The journalist and war historian links tales of high courage ashore, at sea and in the air to the work of the brilliant boffins at home, battling the enemy’s technology. Most of the strivings, adventures and sacrifices of spies, Resistance, Special Forces and even of the code-breakers were wasted, Hastings says, but a fraction was so priceless that no nation begrudged lives and treasure spent in the pursuit of jewels of knowledge. The book tells stories of high policy and human drama, illuminating the fantastic machinations of secret war.
Julia Donaldson gives a first peek at Detective Dog Nell, her latest character, in a sensational all-singing, all-dancing performance. Join Julia and her friends as they introduce a dog who not only has super powers of smell but can also help children learn to read.
One man, fourteen months, the world’s loneliest continent, minus 50°C, and the magnificent Emperor Penguins for company through a summer of perpetual sunshine into winter months of darkness.
What resources are required to encourage people to read in Spain? How can we promote and encourage reading, and thereby ensure Spain is regarded as one of the more developed countries? Rocío de Isasa of Maeva Publishing, Carmen Navarro, Director of Escuela newspaper, author and illustratorVioleta Monreal andXavi Ayen, journalist for La Vanguardia newspaper, discuss these issues and other topics in an event chaired by the President of CEDRO, Pedro de Andrés.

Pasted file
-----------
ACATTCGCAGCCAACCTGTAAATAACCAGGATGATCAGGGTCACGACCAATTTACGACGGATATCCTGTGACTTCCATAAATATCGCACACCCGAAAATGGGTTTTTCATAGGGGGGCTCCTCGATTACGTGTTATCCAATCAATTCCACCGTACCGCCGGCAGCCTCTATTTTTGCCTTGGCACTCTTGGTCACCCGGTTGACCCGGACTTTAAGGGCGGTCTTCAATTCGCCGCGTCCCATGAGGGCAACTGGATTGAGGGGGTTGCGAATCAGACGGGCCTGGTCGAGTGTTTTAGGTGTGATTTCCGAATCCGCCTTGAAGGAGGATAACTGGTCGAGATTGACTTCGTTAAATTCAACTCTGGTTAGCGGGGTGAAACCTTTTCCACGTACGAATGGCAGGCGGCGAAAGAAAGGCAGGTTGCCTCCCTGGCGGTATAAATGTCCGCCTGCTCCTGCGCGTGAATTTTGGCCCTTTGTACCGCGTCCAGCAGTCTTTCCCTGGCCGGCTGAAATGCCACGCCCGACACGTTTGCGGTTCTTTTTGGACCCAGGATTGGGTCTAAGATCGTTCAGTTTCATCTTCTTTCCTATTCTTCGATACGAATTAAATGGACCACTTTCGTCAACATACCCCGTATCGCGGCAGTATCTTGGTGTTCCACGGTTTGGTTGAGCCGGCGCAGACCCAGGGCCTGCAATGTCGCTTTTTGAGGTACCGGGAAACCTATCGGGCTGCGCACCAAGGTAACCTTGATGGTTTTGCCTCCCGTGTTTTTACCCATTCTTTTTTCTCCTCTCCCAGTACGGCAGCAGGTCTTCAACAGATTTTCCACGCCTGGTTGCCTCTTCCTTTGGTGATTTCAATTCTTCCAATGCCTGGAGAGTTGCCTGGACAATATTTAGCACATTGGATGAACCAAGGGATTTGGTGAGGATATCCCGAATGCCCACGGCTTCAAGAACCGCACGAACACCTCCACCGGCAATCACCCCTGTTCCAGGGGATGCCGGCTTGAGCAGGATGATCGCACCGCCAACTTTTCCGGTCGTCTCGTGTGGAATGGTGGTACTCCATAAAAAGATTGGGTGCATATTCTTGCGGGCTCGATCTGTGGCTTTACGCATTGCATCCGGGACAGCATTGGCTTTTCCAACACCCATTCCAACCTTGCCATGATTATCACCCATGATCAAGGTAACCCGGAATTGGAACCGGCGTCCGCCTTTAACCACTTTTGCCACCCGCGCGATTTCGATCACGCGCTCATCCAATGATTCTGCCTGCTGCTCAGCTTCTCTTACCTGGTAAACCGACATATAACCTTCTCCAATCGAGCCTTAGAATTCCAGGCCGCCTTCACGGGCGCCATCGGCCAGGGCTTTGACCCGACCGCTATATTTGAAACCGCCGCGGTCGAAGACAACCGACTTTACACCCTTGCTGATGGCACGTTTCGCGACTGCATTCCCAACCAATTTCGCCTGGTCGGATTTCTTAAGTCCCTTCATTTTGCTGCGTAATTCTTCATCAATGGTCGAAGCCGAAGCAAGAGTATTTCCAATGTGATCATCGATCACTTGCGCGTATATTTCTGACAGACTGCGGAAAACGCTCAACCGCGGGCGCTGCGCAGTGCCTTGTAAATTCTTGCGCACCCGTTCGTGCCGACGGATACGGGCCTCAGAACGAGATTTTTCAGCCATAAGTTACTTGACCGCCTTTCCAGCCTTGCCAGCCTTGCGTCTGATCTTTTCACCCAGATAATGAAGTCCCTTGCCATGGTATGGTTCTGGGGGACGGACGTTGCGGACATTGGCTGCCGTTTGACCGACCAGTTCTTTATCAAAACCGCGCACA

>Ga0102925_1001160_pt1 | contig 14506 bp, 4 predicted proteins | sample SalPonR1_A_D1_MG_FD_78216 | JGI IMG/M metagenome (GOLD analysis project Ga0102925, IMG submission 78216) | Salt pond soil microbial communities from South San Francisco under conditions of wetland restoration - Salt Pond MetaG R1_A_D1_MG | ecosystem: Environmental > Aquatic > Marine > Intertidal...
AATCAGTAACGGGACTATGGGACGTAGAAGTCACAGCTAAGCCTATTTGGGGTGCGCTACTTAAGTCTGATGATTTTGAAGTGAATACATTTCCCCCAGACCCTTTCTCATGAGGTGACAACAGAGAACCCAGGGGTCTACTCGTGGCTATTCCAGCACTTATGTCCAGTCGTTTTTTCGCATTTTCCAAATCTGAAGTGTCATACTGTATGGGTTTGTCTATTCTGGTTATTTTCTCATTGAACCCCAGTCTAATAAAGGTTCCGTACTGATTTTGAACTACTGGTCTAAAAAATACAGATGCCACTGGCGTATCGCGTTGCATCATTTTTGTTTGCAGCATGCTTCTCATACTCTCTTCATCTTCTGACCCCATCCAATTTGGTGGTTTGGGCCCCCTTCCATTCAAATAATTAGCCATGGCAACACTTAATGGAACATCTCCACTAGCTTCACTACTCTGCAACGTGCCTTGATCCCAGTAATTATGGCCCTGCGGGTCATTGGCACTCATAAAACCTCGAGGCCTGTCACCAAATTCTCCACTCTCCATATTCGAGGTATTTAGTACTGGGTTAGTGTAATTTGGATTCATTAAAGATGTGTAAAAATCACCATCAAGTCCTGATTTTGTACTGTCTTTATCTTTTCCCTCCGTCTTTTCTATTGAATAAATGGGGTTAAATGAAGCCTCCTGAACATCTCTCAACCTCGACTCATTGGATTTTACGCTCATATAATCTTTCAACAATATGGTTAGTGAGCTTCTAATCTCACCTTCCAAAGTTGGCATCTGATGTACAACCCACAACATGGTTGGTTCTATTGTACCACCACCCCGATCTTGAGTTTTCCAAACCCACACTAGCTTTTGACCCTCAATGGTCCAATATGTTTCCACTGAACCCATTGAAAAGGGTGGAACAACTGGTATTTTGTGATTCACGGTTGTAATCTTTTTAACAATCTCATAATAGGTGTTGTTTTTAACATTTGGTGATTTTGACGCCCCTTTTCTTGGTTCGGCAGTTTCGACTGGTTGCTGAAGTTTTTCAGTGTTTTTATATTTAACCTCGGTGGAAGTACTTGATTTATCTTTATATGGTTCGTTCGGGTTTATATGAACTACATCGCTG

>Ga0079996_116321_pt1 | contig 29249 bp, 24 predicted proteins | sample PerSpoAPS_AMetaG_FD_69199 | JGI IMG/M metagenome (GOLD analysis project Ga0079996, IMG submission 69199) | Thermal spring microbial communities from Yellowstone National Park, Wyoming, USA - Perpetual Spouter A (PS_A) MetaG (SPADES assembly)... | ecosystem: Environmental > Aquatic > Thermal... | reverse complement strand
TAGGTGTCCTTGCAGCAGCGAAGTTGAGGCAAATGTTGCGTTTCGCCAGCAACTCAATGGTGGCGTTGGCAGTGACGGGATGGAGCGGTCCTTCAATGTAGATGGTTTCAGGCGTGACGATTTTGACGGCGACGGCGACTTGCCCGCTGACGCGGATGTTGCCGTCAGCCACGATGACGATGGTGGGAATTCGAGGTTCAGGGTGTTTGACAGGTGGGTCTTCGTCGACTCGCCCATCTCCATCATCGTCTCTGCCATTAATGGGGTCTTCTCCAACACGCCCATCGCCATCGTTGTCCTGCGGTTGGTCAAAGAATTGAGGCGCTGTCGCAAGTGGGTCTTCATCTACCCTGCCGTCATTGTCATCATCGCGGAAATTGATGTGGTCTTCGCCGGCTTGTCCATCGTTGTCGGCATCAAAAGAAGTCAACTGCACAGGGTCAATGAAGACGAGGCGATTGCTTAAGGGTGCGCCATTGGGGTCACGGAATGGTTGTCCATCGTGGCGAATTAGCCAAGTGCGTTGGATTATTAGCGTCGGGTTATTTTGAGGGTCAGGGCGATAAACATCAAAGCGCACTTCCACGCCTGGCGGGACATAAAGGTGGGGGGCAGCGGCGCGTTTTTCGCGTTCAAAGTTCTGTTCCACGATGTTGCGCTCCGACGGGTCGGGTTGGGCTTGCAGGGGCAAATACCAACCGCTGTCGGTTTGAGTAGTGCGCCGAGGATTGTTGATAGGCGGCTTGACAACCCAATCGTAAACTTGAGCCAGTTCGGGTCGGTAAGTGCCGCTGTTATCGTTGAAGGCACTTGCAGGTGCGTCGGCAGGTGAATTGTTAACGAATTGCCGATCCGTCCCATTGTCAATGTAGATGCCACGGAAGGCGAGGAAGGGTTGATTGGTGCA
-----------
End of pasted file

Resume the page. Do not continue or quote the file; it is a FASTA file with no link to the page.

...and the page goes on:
Why is the current monetary system broken and how can it be fixed? At the heart of the ongoing economic crisis is the fact that governments across the world have given the power to create money to the private corporations that we know as banks. It doesn’t need to be this way – the founder and director of Positive Money explains.
This year’s INSPIRE/ASLE-UKI Literature and Sustainability lecture is given by Richard Kerridge, nature writer, critic and author of Cold Blood. The lecture is followed by a discussion with the 2013 INSPIRE winners, Dr Jayne Archer and Prof Richard Marggraff Turley, and the chair of ASLE-UKI, Adeline Johns-Putra, chaired by the director of INSPIRE, Jane Davidson.
FREE BUT TICKETED
Born and raised in Essex, Maajid Nawaz was recruited into politicised Islam as a teenager. Abandoning his love of hip hop music, graffiti and girls, he was recruited into Hizb ut-Tahrir (the Liberation Party) where he played a leading and international role in the shaping and dissemination of an aggressive anti-West narrative. Arriving in Egypt the day before 9/11, his views soon led to his arrest, imprisonment and mental torture, before being thrown into solitary confinement in a Cairo jail reserved for political prisoners. There, while mixing with everyone from the assassins of Egypt’s president to Liberal reformists, he underwent an intellectual transformation and, on his release after four years, he publicly renounced the Islamist ideology that had defined his life. This move would cost him his marriage, his family and his friends as well as his personal security.
Nawaz now works all over the world to counter Islamism and to promote democratic ideals through his organisation, the Quilliam Foundation, and is standing for Parliament.